“I ate 20 bananas today.” My friend Shane Robinson made this proclamation as we were sitting at his dining room table, packing our gear for an adventurous hike we were undertaking the next day. I had questioned his choice of food for the hike, which as far as I could tell consisted of a bag of apricots and a bag of mixed nuts. I stared at him for several seconds as I considered whether or not he was joking. He was not.

We were attempting to hike the entire Maryland section of the Appalachian Trail in one day, 41.5 miles from the Mason-Dixon line to Harpers Ferry, West Virginia. The full AT, as it’s known, is 2,175 miles long and stretches from Georgia to Maine. The trail is marked every few hundred feet with a white blaze on a tree, a boulder, or a post. The Maryland section of the trail is the perfect distance for hardy hikers to do the whole thing in a day. This endeavor even has a name: The Maryland Challenge.

Shane is an ultrarunner. He has competed in 50-mile races, trains religiously and tracks his diet like a clinical scientist. He was experimenting with a new raw vegan diet, hence the apricots and nuts being his only provisions.

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I jog a few times a week, eat whatever I want and know nothing about nutrition. I packed energy bars, trail mix, dried mango slices, salami and cheese stuffed in mini-pitas and some chocolate covered goji berries. I wasn’t going to starve on this trip.

I had a 32-oz hydration pack and a 32-oz water bottle, and I stored these along with my food in my 9-year old son’s backpack. Shane had a racing vest, something that ultrarunners use that has a small storage compartment on the back and a pocket on the front of each shoulder strap to store a 16-oz water bottle. He fit a third water bottle on the back of the vest.

We woke up at 5:30 a.m. and got our gear together. We were both wearing orange shirts. I was sporting a child’s backpack and Shane had a racing vest on. We did not look cool.

Shane’s Father-in-law Joe dropped us at Pen-Mar Park at 7:15 a.m. After the dropoff, we headed north for the quarter-mile hike to the Mason-Dixon line and posed for our obligatory selfie, after fiddling with our phones’ camera settings until we got the timers to work. There was a notebook kept next to the sign, and I signed our names with the time and indicated we were doing the Maryland Challenge. Then we headed back south, the official start of our 41.5-mile journey.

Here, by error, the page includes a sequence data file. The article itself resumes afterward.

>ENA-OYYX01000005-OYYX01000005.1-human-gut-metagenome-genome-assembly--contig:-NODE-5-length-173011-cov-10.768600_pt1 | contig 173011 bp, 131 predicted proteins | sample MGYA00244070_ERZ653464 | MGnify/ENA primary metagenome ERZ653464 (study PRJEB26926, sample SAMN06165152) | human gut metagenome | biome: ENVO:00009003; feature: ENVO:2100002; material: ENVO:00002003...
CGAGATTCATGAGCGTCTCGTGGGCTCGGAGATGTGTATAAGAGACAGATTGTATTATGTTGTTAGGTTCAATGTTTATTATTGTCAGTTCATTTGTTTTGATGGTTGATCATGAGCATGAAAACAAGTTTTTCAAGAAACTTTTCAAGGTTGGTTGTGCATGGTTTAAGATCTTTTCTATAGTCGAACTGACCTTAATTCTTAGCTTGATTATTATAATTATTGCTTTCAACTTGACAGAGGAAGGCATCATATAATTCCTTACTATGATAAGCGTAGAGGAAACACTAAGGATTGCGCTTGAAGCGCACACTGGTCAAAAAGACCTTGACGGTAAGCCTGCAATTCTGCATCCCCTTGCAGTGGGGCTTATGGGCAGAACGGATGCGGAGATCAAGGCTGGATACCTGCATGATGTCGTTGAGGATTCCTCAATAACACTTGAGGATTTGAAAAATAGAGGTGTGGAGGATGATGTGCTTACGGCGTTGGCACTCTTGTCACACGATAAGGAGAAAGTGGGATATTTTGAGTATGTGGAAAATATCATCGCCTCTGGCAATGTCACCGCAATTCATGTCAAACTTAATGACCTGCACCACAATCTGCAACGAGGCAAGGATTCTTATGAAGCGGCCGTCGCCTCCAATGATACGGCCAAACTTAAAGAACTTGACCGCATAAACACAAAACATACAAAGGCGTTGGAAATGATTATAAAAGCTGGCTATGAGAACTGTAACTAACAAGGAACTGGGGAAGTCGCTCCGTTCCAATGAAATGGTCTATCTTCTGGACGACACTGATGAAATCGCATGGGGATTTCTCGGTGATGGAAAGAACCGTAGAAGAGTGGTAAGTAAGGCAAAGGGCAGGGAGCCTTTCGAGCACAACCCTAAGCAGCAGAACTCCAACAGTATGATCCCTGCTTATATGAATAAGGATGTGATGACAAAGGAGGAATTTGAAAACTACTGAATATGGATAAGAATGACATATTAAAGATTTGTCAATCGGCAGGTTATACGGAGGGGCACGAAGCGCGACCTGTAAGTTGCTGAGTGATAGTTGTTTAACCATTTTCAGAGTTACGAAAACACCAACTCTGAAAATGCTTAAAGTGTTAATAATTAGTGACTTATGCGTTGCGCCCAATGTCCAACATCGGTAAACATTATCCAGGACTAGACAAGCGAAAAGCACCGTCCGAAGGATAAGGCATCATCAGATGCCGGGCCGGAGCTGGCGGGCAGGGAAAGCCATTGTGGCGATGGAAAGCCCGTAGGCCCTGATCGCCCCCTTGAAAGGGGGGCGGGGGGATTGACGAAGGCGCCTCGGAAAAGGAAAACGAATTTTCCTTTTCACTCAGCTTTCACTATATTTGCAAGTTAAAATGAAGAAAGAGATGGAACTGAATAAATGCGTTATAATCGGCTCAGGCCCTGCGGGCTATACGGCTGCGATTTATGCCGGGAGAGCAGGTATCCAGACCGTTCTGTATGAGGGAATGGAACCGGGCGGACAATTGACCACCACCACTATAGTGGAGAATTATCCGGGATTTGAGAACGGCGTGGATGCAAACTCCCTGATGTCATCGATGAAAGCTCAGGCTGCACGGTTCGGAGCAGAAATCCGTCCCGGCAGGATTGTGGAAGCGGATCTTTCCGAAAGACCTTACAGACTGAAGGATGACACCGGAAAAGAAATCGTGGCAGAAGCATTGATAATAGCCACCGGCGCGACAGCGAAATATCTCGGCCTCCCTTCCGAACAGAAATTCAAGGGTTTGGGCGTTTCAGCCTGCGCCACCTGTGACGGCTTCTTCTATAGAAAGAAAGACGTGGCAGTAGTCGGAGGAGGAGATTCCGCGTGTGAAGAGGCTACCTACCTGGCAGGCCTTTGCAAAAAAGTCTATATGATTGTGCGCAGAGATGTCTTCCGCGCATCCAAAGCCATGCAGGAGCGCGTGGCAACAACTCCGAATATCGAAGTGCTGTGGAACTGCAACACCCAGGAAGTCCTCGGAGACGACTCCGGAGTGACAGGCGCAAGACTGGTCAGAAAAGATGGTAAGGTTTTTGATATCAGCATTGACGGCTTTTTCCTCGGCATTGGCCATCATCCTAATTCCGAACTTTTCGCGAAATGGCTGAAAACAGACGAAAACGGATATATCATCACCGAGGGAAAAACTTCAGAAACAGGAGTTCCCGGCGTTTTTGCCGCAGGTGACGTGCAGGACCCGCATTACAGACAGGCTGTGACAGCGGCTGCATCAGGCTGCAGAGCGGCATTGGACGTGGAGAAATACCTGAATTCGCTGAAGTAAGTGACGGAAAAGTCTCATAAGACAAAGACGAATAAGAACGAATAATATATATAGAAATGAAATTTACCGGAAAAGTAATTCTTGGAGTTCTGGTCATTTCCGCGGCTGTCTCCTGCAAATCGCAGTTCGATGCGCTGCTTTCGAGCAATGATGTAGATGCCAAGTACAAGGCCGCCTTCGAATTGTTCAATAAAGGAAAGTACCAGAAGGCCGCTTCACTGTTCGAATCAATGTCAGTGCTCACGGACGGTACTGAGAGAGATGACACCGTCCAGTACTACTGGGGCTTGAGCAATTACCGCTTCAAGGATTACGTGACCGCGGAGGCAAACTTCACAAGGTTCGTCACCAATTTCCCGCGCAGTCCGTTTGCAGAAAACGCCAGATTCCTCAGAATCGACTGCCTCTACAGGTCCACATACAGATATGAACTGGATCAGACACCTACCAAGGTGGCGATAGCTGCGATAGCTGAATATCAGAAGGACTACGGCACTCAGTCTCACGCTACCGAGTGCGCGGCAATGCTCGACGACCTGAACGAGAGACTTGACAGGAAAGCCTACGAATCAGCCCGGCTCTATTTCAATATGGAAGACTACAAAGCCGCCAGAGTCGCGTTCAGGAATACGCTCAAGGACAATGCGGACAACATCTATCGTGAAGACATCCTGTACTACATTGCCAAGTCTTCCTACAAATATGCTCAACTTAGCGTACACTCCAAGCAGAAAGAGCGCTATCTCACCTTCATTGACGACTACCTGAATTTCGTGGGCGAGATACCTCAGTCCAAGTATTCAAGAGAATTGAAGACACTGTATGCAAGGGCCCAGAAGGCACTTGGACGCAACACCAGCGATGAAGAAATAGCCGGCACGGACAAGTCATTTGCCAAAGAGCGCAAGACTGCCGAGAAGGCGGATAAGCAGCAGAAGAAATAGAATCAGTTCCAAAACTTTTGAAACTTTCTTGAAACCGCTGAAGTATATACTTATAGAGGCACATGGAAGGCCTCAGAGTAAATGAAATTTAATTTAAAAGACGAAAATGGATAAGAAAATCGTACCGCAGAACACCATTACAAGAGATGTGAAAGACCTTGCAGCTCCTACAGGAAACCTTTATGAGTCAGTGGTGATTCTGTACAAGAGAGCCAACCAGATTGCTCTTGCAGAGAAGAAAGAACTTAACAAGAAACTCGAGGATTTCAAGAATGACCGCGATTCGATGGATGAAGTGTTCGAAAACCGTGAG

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For some reason, we had set an arbitrary goal of completing the hike in 12 hours. While we intended to run at least some of the trail, we started at a brisk walk. After Pen-Mar Park, the trail weaves through a pretty forest, strewn with boulders and ferns. The trail was wide enough that Shane and I could walk abreast of each other, talking in easy conversation, still excited about the day’s adventure. When we weren’t talking, the only sounds besides our shoes hitting the ground were birds singing, cicadas chirping or woodpeckers pecking.

The quiet and solitude were actually surprising to me. It was a beautiful Saturday morning – especially for August – sunny with low humidity. Where was everybody? We had hiked for two full hours until we encountered another person, a teenage boy who nodded a quick, but polite, hello as we passed. “I wonder where he came from,” I thought aloud to Shane, since the boy had no gear other than a walking stick.

We crossed a road, then a nice babbling brook. A few miles later, we came to the Ensign Cowall Shelter, one of half a dozen lean-to style shelters on the Maryland section of the AT. Each shelter has an outhouse-style privy and usually a nearby spring. At Cowall we met John, a pleasant fellow who was taking a break on the front step of the shelter. I struck up a conversation with him, and he told us he was finishing up the last leg of a trip from several years ago. On his previous trip, he had gotten to this shelter and abandoned the hike because his boots were falling apart. So today he started at Pen-Mar, like us, hiked to this shelter and now would head back to officially complete the trip. He was at the halfway point of his hike. We were still just getting started.